Tesla is renowned for its innovative and computer-driven technology geared towards developing fully autonomous, or self-driven, vehicles.
Going to your destination while taking a nap in your car may seem thrilling to some as we embrace advances in automobile technology.
However, the hefty price tags on these systems have left many drivers wondering whether they’re worth their money.
An example is the Tesla Full Self-Driving (FSD) package, whose price has risen to $15,000. For a car, this is quite costly, considering that the package is still in development.
So, what is the FSD? Why the high price tag? Is it worth it? Read on to find out.
Is Tesla Full Self-Driving Worth It?
Deciding whether the FSD is worth the price is subjective, and you should decide after weighing the pros and cons. However, if you’re wondering if it’s worth it right now, the answer is no.
The FSD is a computer-driven advanced driver assist feature that’s nowhere near full autonomy.
According to Tesla, it does not make your car autonomous, and it is your responsibility as a driver to stay alert and keep your hands on the steering wheel at all times.
Additionally, company CEO Elon Musk asserted that the price of the FSD package would keep rising as they get closer to achieving full self-driving.
Initially, the FSD cost $8,000, with the price growing to $10,000 in 2021, $12,000 at the start of 2022, and $15,000 in September 2022.
And we expect the price to keep rising as Tesla adds more features and upgrades the existing ones.
However, it’s worth noting that the FSD is a Level 2 autonomy package with the potential to achieve Level 5 abilities.
In other words, you’re banking on potential by buying the package at $15,000 since you expect the price to go higher.
If you’re on a tight budget or wouldn’t like to buy based on a potential rise in value, we’d recommend going with the Enhanced Autopilot package.
The $6,000 package has all the features of the current FSD version minus the Traffic and Stop Sign Control feature, which is in beta and not very useful yet.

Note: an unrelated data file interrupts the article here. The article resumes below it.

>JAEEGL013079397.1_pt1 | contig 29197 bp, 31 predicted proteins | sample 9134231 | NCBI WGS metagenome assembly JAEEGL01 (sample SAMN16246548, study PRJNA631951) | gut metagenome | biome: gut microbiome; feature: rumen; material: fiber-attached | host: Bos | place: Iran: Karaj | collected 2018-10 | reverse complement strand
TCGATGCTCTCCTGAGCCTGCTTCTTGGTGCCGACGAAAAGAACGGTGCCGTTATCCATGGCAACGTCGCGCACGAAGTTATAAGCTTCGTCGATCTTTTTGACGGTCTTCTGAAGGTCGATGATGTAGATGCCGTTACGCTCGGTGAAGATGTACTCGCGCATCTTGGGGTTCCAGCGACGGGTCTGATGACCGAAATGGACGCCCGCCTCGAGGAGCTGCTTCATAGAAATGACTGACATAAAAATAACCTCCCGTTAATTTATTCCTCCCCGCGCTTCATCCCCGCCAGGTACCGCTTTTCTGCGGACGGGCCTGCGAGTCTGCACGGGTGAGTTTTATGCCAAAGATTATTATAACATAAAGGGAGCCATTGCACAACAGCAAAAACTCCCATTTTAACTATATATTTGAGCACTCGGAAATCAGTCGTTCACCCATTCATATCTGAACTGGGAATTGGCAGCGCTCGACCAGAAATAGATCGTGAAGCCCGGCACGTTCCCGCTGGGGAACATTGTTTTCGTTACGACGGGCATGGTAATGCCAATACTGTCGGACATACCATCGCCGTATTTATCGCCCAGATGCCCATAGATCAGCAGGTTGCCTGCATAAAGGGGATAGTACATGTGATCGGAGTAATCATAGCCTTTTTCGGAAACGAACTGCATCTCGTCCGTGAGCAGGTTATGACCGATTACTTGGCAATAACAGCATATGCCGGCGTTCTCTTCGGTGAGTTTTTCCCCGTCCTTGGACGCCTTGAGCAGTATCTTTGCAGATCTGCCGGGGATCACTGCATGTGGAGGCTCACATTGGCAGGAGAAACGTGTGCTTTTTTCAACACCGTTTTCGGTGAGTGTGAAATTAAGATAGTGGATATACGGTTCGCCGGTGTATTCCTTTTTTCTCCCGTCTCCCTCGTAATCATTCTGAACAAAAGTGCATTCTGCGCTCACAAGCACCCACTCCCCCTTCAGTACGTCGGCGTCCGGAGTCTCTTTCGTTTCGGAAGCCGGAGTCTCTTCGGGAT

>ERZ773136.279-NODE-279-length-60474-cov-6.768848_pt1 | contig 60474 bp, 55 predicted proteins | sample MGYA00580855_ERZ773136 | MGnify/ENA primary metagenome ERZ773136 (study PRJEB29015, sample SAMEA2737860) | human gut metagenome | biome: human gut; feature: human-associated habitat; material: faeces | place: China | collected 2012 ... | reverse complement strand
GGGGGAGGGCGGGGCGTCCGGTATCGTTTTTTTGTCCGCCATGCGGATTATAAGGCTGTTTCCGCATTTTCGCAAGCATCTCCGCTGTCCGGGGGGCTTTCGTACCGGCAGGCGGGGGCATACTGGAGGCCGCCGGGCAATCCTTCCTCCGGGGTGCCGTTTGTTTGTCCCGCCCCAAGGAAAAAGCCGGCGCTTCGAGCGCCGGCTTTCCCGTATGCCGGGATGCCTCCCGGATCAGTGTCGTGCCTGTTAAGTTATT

Conversely, the FSD promises more features and is a step closer to Level 5 autonomy. It’s only a matter of time before Tesla introduces more features that should make the $15,000 buying price a big bargain.
However, we don’t know when Tesla will roll out the complete package, and for now, just save the $9,000 and go with the Enhanced Autopilot.
What’s Tesla Full Self-Driving?
Tesla Full Self-Driving is an upgrade to the Autopilot suite of advanced driver-assistance systems (ADAS). It allows Tesla vehicles to drive autonomously to a predetermined location on its navigation system.
Whereas Autopilot does instrument-directed maneuvers and highway navigation at interstate speeds, the FSD provides additional ability to navigate city streets and residential areas.
In other words, Tesla has three ADAS levels geared towards full autonomy, the most advanced being the FSD.
These are Autopilot, Enhanced Autopilot, and Full Self-Driving technology. As of 2022, the company limits the number of people with access to the FSD technology for safety reasons, as the package is still in development and available to over 100,000 people.
Autopilot, Enhanced Autopilot, and Full Self-Driving Capability
Tesla has come a long way in its quest to have fully autonomous vehicles on our roads.
In 2013, CEO Elon Musk first introduced us to Autopilot, noting that the system works well in planes and should be extended to our cars.
Over the decade, Tesla has designed and redesigned its cars to be efficient and comply with regulations in various regions.
Additionally, Tesla aims to achieve full self-driving by training their vehicles’ neural networks using the driving habits of more than 100,000 drivers.
The company deliberately decided to use visible light cameras and other vital car components, such as the ultrasonic sensors used for parking, in place of the more popular LiDAR system.
And according to Musk, all modern Tesla cars have FSD hardware, and its use is a matter of software limitation.
But how do the Autopilot, Enhanced Autopilot, and FSD features compare?
The Autopilot is the lowest tier and has limited functionality and features, including:
Traffic-Aware Cruise Control: Matches your car’s speed to that of close traffic.